Interview with Dawn Sister:

  1. What was the inspiration behind A Springful of Winters? Beaten Track Publishing put out a submission call for stories that would appear in an anthology named Seasons of Love. The theme was exactly what the title suggests: Seasons of Love. I’d already written one story for another Beaten Track Anthology. Being part of an anthology is like enrolling your book baby into an exclusive little club and my story shares space with nine other awesome titles. I already had an idea for a story with a character named: Kit Winters, which seemed like a match made in heaven.
  2. What is your writing process? I open my laptop, which is usually on my lap, sometimes on a desk, or it could be on the kitchen table, and then I write.
  3. What is the hardest part of that process for you? Writing without distraction. It’s just not possible. I have two teenage kids, a hubby and two cats. There is a point in the day when at least one of those wants to share space on my lap with my laptop. The cats just sit on the keyboard and their contribution to my writing is often better than the gibberish I’ve just banged out. The rest of the family try to read over my shoulder, usually when I’m trying to write a sex scene. Now tell me, how am I supposed to work in those conditions?
  4. There’s a big leap a writer takes from putting words down on paper for the love of it and actually publishing those words for public scrutiny. What was that journey like for you? I’ve always wanted to write. I have boxes full of handwritten stories from when I first learned to form words with a pencil. I can’t remember when I first started writing on my computer. I began sharing my writing on a free fiction site called fictionpress about ten years ago when, really, I had no idea there were even other people out there writing the same sort of thing as I did. I got good feedback and met some supportive people that I am still in touch with today. It was through this site that I discovered on line writing groups on Facebook and Goodreads, and events such as NaNoWriMo, which is a great way to get yourself into a good writing routine. I took part in an event on Goodreads M/M Romance group called Don’t Read in the Closet, an annual event that asked readers to submit picture prompts for writers to pick up and write the story. The stories were then professionally edited and published for free on the site. The great thing about this event was that you didn’t have to have had any previous experience sharing your work and there were no stupid questions because there were plenty of people there to answer a newbie’s queries. Many of the prompts were picked up by first time writers. I wrote three stories for this event over two years. I enjoyed the process, and learned a great deal. One of my stories was edited by Debbie MacGowan, who owns and runs Beaten Track Publishing. I got in touch with her after she had edited my DritC story, Not a Word (a revised and extended version of this is now available through Beaten Track). I wrote my first story for Beaten Track in 2016, it is called Locked in the Moment. A Springful of Winters is my third title with them. Beaten Track Publishing is my writing home. I can’t imagine writing for anyone else now.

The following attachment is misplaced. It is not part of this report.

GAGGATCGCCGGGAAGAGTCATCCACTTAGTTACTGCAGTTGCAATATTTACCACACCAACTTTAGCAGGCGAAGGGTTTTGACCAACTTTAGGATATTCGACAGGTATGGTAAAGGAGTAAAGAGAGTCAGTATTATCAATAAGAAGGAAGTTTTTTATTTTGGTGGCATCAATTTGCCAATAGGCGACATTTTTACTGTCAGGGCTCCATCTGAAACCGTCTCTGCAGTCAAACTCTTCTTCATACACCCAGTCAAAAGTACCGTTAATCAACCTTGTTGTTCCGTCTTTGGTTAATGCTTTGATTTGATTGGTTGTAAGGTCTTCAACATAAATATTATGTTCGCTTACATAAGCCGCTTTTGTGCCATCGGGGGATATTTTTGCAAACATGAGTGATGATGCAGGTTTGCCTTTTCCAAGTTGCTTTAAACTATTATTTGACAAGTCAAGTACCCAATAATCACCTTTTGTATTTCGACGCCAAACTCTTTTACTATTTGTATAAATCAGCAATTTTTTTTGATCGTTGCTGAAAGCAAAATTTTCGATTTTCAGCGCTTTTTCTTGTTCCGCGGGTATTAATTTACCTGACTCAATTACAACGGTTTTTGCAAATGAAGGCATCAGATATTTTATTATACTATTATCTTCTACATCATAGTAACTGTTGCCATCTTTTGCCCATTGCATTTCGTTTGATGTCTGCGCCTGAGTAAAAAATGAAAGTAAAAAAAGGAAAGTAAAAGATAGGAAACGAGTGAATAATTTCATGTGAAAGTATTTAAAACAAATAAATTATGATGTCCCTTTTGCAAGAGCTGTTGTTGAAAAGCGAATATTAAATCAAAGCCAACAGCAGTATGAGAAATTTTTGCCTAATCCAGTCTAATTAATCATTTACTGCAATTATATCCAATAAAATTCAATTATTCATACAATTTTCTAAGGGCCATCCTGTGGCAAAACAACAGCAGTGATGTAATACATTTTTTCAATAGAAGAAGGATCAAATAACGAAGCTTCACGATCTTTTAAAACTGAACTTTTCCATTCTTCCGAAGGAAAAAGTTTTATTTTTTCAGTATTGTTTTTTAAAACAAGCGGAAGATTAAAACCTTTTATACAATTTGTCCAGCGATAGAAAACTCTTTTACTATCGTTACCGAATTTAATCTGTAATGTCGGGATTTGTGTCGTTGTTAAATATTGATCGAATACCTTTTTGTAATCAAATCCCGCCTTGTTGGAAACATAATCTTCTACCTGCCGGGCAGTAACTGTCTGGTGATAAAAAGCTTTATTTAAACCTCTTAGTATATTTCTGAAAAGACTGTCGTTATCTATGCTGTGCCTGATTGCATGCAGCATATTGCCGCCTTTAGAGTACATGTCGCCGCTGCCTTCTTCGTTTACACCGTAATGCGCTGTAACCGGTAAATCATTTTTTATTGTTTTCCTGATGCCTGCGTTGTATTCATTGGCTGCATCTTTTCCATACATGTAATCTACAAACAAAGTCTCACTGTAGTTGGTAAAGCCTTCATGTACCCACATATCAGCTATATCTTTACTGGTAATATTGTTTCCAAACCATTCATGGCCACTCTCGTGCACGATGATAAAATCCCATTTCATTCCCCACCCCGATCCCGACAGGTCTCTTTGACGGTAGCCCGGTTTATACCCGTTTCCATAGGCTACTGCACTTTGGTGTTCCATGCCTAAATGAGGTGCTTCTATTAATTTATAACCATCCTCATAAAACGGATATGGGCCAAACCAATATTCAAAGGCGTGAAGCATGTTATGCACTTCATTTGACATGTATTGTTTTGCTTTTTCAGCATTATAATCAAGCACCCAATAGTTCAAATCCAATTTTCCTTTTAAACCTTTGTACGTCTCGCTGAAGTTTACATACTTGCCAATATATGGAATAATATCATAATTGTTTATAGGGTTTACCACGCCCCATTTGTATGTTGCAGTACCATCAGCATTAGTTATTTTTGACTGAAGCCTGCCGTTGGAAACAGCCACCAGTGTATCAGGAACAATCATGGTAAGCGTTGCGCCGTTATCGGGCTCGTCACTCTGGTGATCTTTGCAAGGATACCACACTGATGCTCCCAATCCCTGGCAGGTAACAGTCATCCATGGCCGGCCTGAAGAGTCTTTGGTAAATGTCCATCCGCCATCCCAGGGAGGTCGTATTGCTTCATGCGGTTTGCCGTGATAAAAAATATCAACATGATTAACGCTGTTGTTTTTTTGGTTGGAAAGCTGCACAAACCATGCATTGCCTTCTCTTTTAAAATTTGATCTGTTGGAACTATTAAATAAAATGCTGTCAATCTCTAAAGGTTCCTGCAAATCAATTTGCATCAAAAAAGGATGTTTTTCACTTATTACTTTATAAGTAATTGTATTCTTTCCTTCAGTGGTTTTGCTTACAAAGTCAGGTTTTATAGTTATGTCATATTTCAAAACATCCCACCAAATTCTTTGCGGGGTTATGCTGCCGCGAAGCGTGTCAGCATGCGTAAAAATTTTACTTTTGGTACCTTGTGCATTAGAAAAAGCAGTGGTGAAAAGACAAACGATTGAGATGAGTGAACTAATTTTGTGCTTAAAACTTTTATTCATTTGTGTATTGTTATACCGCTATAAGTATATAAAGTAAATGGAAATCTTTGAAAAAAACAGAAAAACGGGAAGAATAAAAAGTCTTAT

5. What advice would you give an aspiring writer? Find your writing tribe. Whether it is a writing group at your local library, or an on line group, there are people out there writing in all sorts of sub-genres. There will be a group out there just for you. Don’t be afraid to share your stuff. The writing world is not finite so you’re not squeezing anyone out. There is room for everyone, and always room for more because there will always be someone that wants to read your story. Be supportive. I wouldn’t be where I am now if it hadn’t been for the support I received at the beginning and still appreciate now. Read. Read everything. Read in the genre you want to write and read in every other genre as well, because you never know what might fuel your creative flame. Finally, write, because you can only call yourself a writer if you actually write. Plus, if too many words get stuck in your head, your brain might explode (I’m only kidding about the brain thing. Seriously, though: write).

Where to find Dawn Sister:

Dawn Sister Amazon Author Page Dawn Sister's Facebook Author Page Dawn Sister on Goodreads Dawn Sister on Tumblr Dawn Sister on Twitter Dawn Sister Website